One of the amazing things about being a parent is reliving some of your youth. Watching your children encounter stages of life and to remember them all over again, both bitter and sweet.
This past week was GATE testing for 2nd graders at our school. GATE stands for "Gifted and Talented Education". It was very interesting to talk with my husband about where we think and hope our daughter will place with this testing.
But it also brought up some interesting memories of my childhood and my mother. Around 3rd grade, I tested for a similar program, whatever it was called back then, and I qualified. My mother, a former school teacher, kept me out of the program, despite the fact that I could have participated based on my scores. I remember watching the kids go to the program and feeling like they were special somehow. I remember being jealous of the projects they got to work on.
My mom told me that she didn't want me to get too big an ego and that was the reason she kept me out. This is a very similar theme to how she talked to me about my appearance, never saying I was pretty for fear of me using my looks instead of my brains. Looking back, it puzzles me that she felt the need to keep me down. Was I really at risk of becoming an egomaniac. Was I already too big for my britches at such a young age that I needed to be put in my place?
Maybe I'll ask her.
This past week I got the very sad news that my father needs to go back in for surgery. Just 4 months ago he went in for surgery to remove cancer in his colon. He's been undergoing chemo ever since. They found a lump, though, in his lung. This lump is closing off the top lobe of his lung and making that part not even operable. I went up to help him with the procedure to get a biopsy of the lump. They were not able to get to the lump due to the location.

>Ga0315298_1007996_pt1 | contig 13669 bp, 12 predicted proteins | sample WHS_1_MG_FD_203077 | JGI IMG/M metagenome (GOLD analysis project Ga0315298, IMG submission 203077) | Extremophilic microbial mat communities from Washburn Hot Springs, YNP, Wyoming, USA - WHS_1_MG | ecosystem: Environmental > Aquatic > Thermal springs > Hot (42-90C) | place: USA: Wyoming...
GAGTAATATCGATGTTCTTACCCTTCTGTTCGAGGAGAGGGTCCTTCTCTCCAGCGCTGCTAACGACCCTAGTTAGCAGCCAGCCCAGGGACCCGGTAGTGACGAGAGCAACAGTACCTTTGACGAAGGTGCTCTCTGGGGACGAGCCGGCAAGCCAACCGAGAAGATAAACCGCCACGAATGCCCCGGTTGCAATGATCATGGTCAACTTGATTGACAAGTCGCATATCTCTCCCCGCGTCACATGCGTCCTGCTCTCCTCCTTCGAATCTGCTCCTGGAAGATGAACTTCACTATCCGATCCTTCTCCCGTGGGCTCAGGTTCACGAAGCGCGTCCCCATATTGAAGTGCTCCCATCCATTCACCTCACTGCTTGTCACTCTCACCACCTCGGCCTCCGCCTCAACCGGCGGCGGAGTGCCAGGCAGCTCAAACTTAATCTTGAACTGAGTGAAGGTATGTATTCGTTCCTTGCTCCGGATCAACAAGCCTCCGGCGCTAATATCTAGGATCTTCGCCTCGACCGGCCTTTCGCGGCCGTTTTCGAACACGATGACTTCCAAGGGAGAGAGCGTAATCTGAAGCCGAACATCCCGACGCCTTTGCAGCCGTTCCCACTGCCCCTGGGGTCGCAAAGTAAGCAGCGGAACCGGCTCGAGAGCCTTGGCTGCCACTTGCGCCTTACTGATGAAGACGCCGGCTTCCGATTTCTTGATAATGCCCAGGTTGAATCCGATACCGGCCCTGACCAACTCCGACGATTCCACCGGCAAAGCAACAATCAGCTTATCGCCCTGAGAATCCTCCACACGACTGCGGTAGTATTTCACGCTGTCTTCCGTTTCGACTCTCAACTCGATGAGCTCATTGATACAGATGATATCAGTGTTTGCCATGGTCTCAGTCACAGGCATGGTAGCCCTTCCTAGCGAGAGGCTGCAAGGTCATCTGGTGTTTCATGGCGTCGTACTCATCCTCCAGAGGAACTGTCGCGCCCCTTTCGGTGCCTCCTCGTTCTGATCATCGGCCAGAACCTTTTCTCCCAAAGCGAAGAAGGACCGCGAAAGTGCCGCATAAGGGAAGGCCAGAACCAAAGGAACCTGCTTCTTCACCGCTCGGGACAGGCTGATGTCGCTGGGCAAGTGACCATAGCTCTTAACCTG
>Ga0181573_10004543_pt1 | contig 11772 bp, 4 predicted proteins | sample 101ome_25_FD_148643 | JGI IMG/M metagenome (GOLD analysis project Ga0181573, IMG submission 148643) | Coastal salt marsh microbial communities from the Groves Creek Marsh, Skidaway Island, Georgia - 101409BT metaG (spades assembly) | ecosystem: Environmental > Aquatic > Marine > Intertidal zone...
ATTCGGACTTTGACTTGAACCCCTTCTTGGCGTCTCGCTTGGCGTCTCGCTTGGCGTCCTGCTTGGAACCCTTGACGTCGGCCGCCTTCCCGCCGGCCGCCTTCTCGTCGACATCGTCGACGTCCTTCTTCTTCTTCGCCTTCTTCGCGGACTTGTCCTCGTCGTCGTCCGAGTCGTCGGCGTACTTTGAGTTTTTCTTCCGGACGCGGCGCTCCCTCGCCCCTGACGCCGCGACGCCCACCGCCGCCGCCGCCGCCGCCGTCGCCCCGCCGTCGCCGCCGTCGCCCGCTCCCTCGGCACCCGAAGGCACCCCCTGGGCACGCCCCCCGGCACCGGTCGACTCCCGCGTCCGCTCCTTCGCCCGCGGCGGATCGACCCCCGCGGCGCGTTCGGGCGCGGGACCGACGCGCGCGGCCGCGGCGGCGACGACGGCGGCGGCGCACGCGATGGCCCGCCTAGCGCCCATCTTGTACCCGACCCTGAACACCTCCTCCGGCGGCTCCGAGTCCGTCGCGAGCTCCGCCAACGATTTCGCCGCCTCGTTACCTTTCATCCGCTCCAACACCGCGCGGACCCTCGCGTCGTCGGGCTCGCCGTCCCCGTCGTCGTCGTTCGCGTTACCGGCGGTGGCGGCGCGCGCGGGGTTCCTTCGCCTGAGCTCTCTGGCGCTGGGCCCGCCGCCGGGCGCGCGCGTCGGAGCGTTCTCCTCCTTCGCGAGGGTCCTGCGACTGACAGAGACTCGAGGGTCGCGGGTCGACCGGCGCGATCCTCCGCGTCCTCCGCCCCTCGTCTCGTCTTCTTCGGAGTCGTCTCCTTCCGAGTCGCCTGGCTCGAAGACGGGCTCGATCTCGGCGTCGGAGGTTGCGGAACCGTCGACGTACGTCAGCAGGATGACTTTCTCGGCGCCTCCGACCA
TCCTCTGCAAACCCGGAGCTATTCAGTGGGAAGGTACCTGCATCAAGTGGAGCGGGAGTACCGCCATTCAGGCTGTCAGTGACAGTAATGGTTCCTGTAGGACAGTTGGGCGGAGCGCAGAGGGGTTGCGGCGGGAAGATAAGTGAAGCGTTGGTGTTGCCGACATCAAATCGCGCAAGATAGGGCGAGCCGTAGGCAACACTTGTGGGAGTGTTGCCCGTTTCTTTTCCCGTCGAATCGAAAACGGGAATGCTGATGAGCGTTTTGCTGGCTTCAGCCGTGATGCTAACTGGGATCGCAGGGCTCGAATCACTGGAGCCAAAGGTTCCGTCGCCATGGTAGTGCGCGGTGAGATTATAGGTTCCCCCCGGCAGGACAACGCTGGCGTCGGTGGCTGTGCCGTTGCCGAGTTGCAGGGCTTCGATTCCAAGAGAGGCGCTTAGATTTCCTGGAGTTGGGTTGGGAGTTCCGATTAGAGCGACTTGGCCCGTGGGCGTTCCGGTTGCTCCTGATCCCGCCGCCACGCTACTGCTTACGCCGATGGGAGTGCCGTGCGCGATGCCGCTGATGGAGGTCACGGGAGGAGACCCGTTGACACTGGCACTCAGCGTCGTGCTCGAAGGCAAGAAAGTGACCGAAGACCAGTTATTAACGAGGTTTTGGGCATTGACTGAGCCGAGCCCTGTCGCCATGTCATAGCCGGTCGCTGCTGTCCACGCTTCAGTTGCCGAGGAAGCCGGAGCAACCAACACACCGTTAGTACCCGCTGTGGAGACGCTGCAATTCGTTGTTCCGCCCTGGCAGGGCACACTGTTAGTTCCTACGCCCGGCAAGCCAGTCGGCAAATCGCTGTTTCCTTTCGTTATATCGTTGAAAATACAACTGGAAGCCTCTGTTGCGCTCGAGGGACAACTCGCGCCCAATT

They and he have decided that he needs surgery to remove not only the lump, but the entire lobe of his lung. To do this, they actually have to cut off a rib to get to it. Then they "glue" the rib back on. Recover is two months. His chances for surviving the surgery alone are 95%. I find myself focusing intently on this number. That means he has a 5% chance of dying on the operating table, just one day after his 68th birthday. 5% sounds small, until you think that it means 1 in 20 people, then it sounds really big. For that 1 in 20, that number is 100%.
I'm scared for my dad. I'm scared for my life without him. I feel like it is finally sinking in that he is dying of cancer, but then I remember all of the cancer survivors out there and I think positively for his outcome. Maybe if he lives, he'll do those things he's been putting off . . . retirement, travel, etc.